He refers to the phenomenon of post-Famine emigration and the establishment of Irish communities in Scotland where, he maintains, a virulent anti-British sentiment developed. Those Irish emigrants were not always made welcome in the very different Scotland that existed in those days. One of its leading lights, James Henderson, looked to stir up religious feeling in Scotland so as to aid Ulster unionists in their struggle against Home Rule.
Irish, English, British, Welsh and Scottish - some cultural and political differences outlined
These are all essentially passing references and my conclusion would be that, at least in the period covered by Lyons's book, Scotland was a marginal factor in Irish history There is another way of gauging our historical links - through the Dictionary of Irish Biography.
Of the 10, or so names that feature in the Dictionary, were born in Scotland. They are a diverse crew - soldiers, academics, writers, clergymen, engineers businessmen and sports figures. Some are famous like leader, James Connolly, but others are largely forgotten today. Here are some examples. John Arnott was born in Auchtermuchty in and moved to Ireland in the s.
By the time he died in he had become one of Ireland's leading businessmen and philanthropists, owner of a chain of Department stores one of which is still trading today, Arnotts of Henry Street, Dublin. George Clarke who came from Paisley became a leading Ulster unionist and shipbuilder whose business career illustrated the importance of the Liverpool-Glasgow-Belfast triangle 'in the industrial growth of late Victorian Belfast' which had 'political as well as economic implications' as the economic development of the northeastern counties created an urban business and working class community with a vested interest in the Union.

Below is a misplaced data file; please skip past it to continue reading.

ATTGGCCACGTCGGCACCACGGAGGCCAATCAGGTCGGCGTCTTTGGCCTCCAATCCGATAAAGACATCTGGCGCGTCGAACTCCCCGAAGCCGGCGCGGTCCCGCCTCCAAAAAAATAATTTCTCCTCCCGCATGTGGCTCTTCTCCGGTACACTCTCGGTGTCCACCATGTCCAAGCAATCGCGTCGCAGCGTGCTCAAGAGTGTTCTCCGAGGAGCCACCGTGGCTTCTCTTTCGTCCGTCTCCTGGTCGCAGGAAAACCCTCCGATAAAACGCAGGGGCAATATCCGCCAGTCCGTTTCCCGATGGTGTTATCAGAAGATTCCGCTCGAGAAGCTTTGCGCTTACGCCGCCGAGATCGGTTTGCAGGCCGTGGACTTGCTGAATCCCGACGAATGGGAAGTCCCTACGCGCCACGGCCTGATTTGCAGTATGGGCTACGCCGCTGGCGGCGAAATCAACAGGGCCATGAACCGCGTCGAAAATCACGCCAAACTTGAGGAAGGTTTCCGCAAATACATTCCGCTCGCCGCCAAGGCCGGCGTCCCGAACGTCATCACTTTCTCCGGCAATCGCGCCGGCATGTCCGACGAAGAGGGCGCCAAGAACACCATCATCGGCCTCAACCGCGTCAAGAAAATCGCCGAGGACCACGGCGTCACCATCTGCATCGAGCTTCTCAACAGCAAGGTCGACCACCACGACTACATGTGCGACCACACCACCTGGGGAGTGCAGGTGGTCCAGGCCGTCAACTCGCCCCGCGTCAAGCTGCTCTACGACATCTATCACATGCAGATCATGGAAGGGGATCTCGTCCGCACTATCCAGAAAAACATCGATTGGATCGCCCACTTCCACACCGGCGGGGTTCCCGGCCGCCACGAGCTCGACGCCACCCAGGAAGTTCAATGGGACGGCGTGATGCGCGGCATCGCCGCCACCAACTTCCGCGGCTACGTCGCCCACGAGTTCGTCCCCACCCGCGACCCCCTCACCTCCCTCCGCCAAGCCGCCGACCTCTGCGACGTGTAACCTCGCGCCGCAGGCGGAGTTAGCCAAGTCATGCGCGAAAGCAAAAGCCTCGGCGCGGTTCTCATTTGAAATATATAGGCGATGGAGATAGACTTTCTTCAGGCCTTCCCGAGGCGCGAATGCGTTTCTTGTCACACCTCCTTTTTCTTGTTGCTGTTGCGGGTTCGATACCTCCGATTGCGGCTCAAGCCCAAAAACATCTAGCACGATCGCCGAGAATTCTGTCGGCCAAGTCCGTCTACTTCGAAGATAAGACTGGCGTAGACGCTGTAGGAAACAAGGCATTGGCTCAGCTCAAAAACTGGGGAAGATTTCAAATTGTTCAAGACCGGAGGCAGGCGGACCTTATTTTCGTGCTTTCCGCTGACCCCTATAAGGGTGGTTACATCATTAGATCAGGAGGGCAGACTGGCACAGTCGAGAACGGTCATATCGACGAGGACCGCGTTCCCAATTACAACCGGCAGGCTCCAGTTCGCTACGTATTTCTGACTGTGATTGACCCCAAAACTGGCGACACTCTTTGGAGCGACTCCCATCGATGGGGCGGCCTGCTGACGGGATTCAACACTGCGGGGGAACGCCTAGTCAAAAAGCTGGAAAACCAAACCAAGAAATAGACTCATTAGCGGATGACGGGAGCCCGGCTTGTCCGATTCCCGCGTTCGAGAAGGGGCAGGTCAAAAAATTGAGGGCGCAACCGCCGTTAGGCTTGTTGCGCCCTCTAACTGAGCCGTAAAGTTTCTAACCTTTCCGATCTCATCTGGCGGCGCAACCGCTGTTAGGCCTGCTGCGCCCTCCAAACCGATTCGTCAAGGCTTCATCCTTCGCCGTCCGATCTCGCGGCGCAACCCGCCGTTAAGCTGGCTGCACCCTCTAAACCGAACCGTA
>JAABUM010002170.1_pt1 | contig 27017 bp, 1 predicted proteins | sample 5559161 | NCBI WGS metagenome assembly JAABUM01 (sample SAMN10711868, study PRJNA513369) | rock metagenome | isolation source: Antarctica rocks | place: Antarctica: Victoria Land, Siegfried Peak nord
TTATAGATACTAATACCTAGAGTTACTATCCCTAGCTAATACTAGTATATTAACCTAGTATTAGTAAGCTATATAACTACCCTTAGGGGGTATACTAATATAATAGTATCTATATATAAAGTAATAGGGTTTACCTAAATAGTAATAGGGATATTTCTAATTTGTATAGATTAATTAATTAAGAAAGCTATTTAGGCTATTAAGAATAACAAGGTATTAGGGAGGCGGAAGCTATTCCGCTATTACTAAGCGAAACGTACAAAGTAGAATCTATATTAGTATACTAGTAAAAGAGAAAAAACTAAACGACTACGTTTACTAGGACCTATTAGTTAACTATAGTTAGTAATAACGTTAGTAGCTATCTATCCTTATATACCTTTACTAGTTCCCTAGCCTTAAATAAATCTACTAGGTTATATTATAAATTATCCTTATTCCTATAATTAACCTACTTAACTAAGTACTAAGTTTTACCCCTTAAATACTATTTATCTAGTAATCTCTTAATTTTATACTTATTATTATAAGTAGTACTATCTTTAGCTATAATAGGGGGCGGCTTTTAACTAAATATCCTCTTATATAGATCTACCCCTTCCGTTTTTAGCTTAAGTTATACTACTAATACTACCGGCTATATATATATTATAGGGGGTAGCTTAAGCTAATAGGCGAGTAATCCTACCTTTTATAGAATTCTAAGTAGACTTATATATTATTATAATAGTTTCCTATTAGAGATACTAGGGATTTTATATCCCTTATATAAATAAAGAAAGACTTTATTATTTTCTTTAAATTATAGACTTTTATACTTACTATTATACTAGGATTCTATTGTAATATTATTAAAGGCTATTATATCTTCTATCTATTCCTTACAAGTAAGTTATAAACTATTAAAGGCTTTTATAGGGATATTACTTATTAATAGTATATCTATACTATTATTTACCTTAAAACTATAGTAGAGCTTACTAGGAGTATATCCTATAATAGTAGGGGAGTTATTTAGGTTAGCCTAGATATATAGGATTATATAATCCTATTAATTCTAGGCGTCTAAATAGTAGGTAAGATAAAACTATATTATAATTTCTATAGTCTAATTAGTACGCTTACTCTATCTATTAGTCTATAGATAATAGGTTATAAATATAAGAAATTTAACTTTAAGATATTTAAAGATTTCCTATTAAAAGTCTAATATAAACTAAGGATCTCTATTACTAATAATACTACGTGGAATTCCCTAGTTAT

A final example is John Jameson who moved from Clackmannanshire to Ireland in and in the process learned how to spell whiskey correctly! His name is being immortalised to this day on countless millions of Irish whiskey bottles sold all over the world.
There are also some interesting entries on those Irish who ended their lives in Scotland, a number of early medieval monks, Kenneth McAlpin, the first King of the Picts and Scots, the Glasgow Celtic footballer, Patsy Gallagher, who began his life in a workhouse in County Donegal, and someone I got to know when I was posted in Scotland, the rugby international Des O'Brien who won the Grand Slam with Ireland in and went on to manage the Lions on their four-month tour of Australia and New Zealand in !
Des was a fine man who spent 45 years of his life in Scotland and was an active sportsman into his 80s.
There were, I would say, two connected reasons behind this decision. First, the Good Friday Agreement altered the relationship between Britain and Ireland as co-guarantors of the agreement. Even without the incentive of the Good Friday Agreement, I believe we would have wanted to respond to the changed status of Scotland as a devolved entity with a sharper more distinctive political profile.
- Scotland and the Four Nations of Britain
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- United Kingdom
The BIC has taken on an enhanced relevance in light of last year's referendum result as a framework within which the various political entities on these islands can discuss matters of mutual interest. The 20 years since have seen Irish-Scottish relations enter into a whole new and entirely positive era.
The success of the NI peace process has removed a complicating factor from our relations.